Orbital Disorders and Treatments
The orbit (eye socket) is the cone-shaped bony cavity in which the eyes are situated. It is padded with fatty tissue and contains eye muscles, nerves, glands and cavities, all of which play important roles in eye function and health. The eye socket can be affected by a range of orbital disorders, including inflammation, tumors, systemic diseases, congenital disorders and physical injuries.
Types of Orbital Disorders
- Orbital fractures are cracks or breaks in the facial bones surrounding the eye. Certain fractures of the orbital bone beneath the eye known as blowout fractures can lead to a range of complications and vision impairment. Severe orbital fractures may require surgical intervention, which involves reconstruction of the orbit.
- Orbital tumors are abnormal growths that vary in size and severity and can be either benign or malignant. The most common symptoms of orbital tumors include inflammation, double vision, discomfort and bulging of the eyeball. At Delray Eye Associates, P.A., we offer specialized treatment for orbital tumors, including orbital surgery and referrals for adjuvant therapy.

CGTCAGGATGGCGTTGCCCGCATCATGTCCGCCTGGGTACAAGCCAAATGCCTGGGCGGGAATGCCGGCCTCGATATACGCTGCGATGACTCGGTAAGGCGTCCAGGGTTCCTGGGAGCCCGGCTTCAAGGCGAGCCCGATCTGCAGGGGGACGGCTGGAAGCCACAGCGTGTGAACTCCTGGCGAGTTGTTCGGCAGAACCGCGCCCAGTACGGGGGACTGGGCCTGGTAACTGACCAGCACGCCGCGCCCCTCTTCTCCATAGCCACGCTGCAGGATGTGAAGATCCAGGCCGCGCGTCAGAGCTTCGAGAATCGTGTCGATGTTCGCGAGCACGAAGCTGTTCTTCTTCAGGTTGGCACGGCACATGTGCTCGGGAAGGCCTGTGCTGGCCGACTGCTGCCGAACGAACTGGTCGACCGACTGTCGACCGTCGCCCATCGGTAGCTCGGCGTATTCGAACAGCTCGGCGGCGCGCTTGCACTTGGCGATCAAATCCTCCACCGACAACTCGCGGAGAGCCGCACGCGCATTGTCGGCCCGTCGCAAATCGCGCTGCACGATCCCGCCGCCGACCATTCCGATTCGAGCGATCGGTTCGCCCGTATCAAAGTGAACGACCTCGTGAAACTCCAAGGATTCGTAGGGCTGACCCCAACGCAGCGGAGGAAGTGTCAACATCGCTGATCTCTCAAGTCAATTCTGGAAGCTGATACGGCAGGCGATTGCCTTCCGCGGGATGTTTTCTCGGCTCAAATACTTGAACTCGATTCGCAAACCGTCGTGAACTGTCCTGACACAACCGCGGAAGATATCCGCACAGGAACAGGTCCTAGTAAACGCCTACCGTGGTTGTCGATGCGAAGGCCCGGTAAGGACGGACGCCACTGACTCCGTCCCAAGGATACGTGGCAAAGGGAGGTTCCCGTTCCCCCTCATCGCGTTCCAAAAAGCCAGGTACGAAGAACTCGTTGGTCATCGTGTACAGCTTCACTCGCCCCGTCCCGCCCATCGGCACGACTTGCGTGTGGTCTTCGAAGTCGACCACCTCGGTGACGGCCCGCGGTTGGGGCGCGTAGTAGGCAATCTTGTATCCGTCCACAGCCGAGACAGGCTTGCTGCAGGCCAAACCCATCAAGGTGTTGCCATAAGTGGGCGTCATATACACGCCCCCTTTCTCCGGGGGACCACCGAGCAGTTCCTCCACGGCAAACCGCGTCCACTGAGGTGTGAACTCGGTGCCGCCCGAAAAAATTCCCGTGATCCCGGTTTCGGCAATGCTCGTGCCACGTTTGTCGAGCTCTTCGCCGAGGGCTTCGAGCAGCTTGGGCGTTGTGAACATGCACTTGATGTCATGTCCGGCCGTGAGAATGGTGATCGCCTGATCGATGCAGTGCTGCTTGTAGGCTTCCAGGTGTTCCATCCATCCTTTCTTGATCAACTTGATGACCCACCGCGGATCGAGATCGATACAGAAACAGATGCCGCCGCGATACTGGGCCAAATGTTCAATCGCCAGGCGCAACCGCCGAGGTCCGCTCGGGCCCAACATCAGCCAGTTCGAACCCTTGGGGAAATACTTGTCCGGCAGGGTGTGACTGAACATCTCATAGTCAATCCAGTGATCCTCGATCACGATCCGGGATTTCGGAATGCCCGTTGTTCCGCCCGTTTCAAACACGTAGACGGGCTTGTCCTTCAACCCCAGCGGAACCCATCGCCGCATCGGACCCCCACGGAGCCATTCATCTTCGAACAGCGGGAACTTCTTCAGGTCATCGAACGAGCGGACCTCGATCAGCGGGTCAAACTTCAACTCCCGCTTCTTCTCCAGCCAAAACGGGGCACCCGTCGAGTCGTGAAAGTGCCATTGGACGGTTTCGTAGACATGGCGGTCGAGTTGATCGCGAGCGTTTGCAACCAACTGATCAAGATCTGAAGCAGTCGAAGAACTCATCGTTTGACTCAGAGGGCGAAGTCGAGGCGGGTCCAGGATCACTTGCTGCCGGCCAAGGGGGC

- Thyroid eye disease, also known as Graves’ disease, is the most common orbital disorder. It is an autoimmune condition that occurs as a result of impaired function of the thyroid gland. The disease may vary in severity and last several months or years. The most common side effects of thyroid eye disease are eyelid retraction, double vision and protrusion of one or both eyes. Treatments for thyroid eye disease include lubricating eye drops, medication to reduce the orbital inflammation, prisms, and eye muscle and eyelid surgery. In extreme cases, a procedure known as orbital decompression may be performed to reduce bulging eyeballs.
- Anophthalmos (loss of one or both eyes) can be caused by a variety of factors, including traumatic injury and eye cancer. It is also associated with a congenital disorder in which the orbital tissue development has been impaired, leading to the complete absence of an eye. Individuals who suffer from anophthalmos are often faced with a range of problems, including blindness and physical disfigurement of the eye and eyelids. Dr. Kronish specializes in surgery involving reconstruction of the eye socket and prostheses to restore a more natural appearance.